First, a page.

Tag Archives: World War 2

Dr. AJ Cronin: Still persona non grata?

Howard Fischer Uppsala, Sweden   Harry Fain, coal loader. Inland Steel Company, Wheelwright #1 & 2 Mines, Wheelwright, Floyd County, Kentucky. Russell Lee. September 1946. National Archives. Via Wikimedia. Public Domain. “I have written all I feel about the medical profession, its injustices, its hide-bound unscientific stubbornness . . . The horrors and inequities detailed […]

John Dalton

JMS Pearce Hull, England   Fig 1. John Dalton. Line engraving by W. H. Worthington, 1823, after J. Allen, 1814. Credit: Wellcome Collection. Attribution 4.0 International (CC BY 4.0) John Dalton (1766–1844) (Fig 1) is one of the most revered scientists of the last 250 years. His origins were humble. He was the son of Deborah and […]

The Schoolhouse Lab

Edward McSweegan Kingston, Rhode Island, United States   Howard T. Ricketts in Mexico City laboratory. National Library of Medicine “Black measles” was a common name for spotted fever, which regularly killed people in the western United States. Symptoms included a spotty rash on the extremities, fever, chills, headache, and photophobia. No one knew what caused […]

A Cold War Vaccine: Albert Sabin, Russia, and the oral polio vaccine

James L. Franklin Chicago, Illinois, United States   Albert Sabin (second from left) and Mikhail Chumakov (third from left). Credit: Courtesy Hauck Center for the Albert B. Sabin Archives, Henry R. Winkler Center for the History of the Health Professions, University of Cincinnati Libraries. Fair Use. In the midst of the 2020 Covid–19 pandemic, when […]

Theme

HONORING THE WORK OF THE RED CROSS Published on May, 2020 H E K T O R A M A     .   ALL BLOOD RUNS RED Clara Barton The American Red Cross (ARC) is an independent, neutral organization ensuring humanitarian protection and assistance for victims of armed conflict and other disasters. Based on […]

Bleeding science dry: The history of scientific racism and blood

Matthew Casas Kansas City, United States   Help the Red Cross. U.S. Food Administration. Educational Division. Advertising Section. 1917 – 1919. National Archives Catalog, identifier 512661. One might be familiar with the expression “We All Bleed Red.” But what exactly does blood have to say about our “humanity”? Ripe with good intention, the aforementioned mantra […]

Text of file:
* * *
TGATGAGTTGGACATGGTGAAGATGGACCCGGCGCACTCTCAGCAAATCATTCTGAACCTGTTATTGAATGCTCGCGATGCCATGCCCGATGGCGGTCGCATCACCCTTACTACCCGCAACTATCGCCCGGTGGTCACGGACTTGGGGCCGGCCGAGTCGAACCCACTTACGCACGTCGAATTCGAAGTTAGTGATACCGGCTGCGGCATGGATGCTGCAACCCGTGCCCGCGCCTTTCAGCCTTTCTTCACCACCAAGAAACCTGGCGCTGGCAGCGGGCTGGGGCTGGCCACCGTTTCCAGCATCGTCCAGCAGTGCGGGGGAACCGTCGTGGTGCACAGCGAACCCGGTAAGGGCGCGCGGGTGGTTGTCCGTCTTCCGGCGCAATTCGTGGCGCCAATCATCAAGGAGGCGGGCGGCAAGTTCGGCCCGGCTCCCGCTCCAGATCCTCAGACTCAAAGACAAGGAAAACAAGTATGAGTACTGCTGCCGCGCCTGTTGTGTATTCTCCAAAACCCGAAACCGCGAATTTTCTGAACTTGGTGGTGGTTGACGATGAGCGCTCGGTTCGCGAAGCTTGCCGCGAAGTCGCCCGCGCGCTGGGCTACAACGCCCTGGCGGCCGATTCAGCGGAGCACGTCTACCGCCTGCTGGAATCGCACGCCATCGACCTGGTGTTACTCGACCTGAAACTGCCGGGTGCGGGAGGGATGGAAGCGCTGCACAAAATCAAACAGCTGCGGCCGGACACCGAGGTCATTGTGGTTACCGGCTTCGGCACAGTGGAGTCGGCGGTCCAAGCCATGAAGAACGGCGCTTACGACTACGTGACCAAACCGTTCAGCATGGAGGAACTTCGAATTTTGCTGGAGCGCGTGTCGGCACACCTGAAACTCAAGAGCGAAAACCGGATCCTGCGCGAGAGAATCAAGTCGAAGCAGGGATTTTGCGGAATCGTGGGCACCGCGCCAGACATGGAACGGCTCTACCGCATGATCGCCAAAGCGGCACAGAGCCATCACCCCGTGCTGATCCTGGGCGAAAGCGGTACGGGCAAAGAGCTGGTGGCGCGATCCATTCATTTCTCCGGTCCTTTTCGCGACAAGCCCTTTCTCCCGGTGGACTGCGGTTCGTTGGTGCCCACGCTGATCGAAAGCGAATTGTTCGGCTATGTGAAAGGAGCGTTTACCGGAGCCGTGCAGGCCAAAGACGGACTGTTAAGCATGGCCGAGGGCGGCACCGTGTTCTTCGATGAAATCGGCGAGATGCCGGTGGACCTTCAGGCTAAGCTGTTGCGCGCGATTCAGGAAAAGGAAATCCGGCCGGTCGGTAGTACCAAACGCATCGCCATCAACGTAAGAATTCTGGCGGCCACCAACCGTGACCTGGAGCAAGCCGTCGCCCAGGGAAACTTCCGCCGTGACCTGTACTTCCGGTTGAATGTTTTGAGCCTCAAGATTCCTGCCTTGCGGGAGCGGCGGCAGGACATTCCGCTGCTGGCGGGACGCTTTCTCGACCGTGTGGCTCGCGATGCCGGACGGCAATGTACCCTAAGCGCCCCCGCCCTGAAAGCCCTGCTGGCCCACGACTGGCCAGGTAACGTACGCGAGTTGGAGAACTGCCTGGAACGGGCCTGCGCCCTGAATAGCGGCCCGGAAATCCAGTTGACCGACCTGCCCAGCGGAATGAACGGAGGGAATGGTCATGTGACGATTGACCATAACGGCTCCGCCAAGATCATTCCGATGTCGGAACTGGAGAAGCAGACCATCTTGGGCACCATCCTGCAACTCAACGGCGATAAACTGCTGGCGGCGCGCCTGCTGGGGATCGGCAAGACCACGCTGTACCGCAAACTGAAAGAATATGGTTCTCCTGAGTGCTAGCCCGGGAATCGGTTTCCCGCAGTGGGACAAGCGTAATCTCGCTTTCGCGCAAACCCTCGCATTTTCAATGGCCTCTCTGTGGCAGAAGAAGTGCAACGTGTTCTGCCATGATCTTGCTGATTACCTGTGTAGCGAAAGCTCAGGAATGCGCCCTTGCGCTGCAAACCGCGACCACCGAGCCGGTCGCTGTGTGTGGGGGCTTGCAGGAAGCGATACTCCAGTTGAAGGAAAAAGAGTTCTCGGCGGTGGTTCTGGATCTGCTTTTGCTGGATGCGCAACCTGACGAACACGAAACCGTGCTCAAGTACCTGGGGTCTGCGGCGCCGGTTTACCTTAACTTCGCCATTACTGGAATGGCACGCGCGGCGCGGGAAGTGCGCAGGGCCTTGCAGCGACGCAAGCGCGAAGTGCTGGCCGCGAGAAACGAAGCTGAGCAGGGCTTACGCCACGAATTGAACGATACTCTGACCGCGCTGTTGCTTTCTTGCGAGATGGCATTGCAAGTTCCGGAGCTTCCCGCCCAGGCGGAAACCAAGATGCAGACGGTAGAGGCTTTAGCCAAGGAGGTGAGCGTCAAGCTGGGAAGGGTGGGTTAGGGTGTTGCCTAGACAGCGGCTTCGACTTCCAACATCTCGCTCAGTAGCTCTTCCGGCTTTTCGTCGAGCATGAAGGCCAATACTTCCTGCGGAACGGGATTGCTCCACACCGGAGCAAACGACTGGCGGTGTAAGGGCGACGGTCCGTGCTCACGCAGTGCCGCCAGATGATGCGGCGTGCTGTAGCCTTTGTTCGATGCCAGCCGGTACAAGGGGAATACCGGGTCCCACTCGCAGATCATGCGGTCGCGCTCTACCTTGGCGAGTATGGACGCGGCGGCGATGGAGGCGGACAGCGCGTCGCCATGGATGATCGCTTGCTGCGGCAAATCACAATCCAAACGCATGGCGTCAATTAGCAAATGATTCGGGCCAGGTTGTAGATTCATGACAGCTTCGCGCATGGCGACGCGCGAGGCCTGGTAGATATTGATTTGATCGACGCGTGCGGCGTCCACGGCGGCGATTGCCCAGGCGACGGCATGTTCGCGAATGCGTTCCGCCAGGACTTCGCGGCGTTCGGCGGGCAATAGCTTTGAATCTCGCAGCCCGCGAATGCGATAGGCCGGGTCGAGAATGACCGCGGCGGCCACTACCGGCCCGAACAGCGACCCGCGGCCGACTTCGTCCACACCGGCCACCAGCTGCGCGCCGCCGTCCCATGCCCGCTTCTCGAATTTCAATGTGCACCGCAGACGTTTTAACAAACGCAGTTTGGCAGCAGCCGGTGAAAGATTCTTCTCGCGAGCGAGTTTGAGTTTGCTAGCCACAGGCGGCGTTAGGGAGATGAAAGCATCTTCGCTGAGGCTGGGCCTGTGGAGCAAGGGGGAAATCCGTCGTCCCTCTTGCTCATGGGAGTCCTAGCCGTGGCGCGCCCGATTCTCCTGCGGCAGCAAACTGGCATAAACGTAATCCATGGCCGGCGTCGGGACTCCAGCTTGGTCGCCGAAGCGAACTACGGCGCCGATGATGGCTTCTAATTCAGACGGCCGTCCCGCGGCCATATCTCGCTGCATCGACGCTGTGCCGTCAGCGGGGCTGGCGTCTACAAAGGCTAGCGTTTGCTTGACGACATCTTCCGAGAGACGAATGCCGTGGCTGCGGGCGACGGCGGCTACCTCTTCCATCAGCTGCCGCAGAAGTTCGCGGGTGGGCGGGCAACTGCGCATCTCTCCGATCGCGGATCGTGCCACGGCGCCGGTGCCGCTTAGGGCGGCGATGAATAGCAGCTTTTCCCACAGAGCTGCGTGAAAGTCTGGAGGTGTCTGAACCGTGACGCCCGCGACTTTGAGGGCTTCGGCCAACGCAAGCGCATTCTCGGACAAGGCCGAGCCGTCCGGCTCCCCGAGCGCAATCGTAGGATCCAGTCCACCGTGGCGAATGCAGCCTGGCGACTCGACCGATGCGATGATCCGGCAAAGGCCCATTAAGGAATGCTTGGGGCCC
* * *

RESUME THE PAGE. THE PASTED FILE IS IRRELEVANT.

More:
Did Salvador Dali follow the prolactin discovery in his painting of the fountain of milk?

Michael Yafi Houston, Texas, United States   Salvador Dalí, Fundació Gala-Salvador Dalí, Artists Rights Society © 2019 The Fountain of Milk Spreading Itself Uselessly on Three Shoes by Salvador Dali remains one of his most enigmatic works. It shows a nude woman on a pedestal, milk flowing from her breasts, while an emaciated man is […]

Westerbork Hospital—a blessing in disguise

Annabelle S. Slingerland Leiden, the Netherlands   Westerbork Hospital from the outside This year Westerbork Hospital in the east of the Netherlands celebrates its seventieth anniversary, not of its birth but of its closure. Despite its well-deserved reputation for medical care, it was part of Polizeiliches Durchgangslager Westerbork, a Nazi concentration camp that held persons selected […]

Peleliu as a paradigm for PTSD: The two thousand yard stare

Gregory Rutecki Cleveland, Ohio, United States   “I noticed a tattered marine…staring stiffly at nothing. His mind had crumbled in battle…his eyes were like two black empty holes in his head…Last evening he came down out of the hills. Told to get some sleep, he found a shell crater and slumped into it…First light has […]

The “Bangka Island Massacre”: Australian military nurses in the Pacific War

Angharad Fletcher London and Hong Kong   Centaur Poster “Civilian nurses, bound on errands of mercy among the worst underworld dens, are never in danger from the most hardened criminals. But Australia’s nurses were not safe from the Japanese. No British citizen forgets the name of Nurse Edith Cavell. Australia now has her own Edith […]